Now that Ye’s team has identified this fat communication pathway, they’re working on developing a new method to decipher exactly what the fat is saying. To accomplish this, they are experimenting with a combination of genetics, optical engineering and electrical recordings. “We’ll keep trying one by one. Then if we can understand its special signal, we’ll be closer to understanding how to block it and burn more fat,” he says.

Naturally occurring metabolite converts ‘bad’ fat to ‘good’ fat

From left: Gary Siuzdak, Kristen Johnson and Carlos Guijas

In a study from Metabolites published in August 2022, Scripps Research and Calibr researchers used novel drug discovery technologies to uncover a metabolite that converts white fat cells (“bad” fat) to brown fat cells (“good” fat).

“With our technology, we can pull out endogenous metabolites—meaning the ones that the body makes on its own—that can have the same impact as a toxic drug with less side effects,” says co-senior author Gary Siuzdak, senior scientific director of the Scripps Center for Metabolomics and professor of chemistry, molecular and computational biology at Scripps Research.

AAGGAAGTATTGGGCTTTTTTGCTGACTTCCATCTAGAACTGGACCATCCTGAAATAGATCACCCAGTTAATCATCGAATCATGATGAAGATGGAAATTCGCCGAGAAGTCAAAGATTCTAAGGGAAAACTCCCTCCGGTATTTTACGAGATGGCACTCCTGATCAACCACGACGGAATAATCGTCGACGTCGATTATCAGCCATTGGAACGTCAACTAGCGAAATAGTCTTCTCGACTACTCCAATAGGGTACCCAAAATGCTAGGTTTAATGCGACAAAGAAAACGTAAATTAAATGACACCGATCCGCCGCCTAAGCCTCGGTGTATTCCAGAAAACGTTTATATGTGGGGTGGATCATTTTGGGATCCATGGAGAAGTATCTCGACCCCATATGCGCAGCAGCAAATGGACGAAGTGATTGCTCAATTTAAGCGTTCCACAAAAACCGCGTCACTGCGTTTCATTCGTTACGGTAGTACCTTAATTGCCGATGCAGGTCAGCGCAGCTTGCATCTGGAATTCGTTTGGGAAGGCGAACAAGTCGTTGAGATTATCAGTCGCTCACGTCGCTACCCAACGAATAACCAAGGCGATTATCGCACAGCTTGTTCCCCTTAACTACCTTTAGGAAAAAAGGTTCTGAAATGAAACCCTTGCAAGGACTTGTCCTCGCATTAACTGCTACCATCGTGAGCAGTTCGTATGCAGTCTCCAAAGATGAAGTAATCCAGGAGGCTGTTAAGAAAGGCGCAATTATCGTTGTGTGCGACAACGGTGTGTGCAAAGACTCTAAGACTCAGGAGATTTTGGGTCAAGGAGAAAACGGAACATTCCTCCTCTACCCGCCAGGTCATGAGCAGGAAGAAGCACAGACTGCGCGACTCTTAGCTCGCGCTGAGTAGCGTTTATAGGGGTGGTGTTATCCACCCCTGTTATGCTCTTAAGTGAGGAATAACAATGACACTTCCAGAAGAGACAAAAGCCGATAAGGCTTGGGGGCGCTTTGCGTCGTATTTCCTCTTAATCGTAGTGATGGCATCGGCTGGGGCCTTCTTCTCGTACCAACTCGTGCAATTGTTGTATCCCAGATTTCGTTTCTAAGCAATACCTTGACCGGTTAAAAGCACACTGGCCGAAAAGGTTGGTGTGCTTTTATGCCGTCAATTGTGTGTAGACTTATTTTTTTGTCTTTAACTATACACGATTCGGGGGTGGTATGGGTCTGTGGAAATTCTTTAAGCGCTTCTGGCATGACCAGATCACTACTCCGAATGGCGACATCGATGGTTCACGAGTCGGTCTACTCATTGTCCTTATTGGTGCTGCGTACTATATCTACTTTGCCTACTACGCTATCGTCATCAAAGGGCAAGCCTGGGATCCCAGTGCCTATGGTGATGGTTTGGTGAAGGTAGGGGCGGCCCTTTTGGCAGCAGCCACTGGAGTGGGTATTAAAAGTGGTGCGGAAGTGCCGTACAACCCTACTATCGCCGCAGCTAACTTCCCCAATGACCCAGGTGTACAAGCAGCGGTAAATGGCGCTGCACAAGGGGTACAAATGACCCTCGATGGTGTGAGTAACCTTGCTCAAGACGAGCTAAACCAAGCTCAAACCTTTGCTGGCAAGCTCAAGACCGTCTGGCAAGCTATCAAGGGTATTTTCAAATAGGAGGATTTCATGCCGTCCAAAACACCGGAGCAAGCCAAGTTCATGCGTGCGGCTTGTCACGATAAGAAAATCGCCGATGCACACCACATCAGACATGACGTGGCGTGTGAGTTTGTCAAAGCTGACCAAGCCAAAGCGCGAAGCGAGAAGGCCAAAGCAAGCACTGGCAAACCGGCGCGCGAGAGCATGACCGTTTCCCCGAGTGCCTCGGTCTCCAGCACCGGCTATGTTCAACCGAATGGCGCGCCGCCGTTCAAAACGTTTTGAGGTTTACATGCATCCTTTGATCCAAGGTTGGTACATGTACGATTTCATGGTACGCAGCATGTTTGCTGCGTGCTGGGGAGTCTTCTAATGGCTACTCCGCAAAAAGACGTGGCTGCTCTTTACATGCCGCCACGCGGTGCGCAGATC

Metabolic diseases are often caused by an imbalance in energy homeostasis, which is why certain therapeutic approaches have centered around converting certain adipocytes, or fat cells, from white fat cells into brown fat cells. White adipocytes store excess energy and can eventually result in metabolic diseases like obesity, while brown adipocytes dissolve this stored energy into heat.

To uncover a therapy that could stimulate the production of brown adipocytes, the researchers combed through Calibr’s ReFRAME drug-repurposing collection—a library of approximately 14,000 known drug compounds that have been approved by the FDA for other diseases or have been extensively tested for human safety.

This is how they uncovered zafirlukast, an FDA-approved drug used for treating asthma. They found zafirlukast could turn adipocyte precursor cells into predominantly brown adipocytes, as well as convert white adipocytes into brown adipocytes.

While an encouraging find, zafirlukast is toxic when administered at higher doses, and it wasn’t entirely clear how zafirlukast was converting the fat cells. This is when the researchers partnered with Siuzdak and his team of metabolite experts.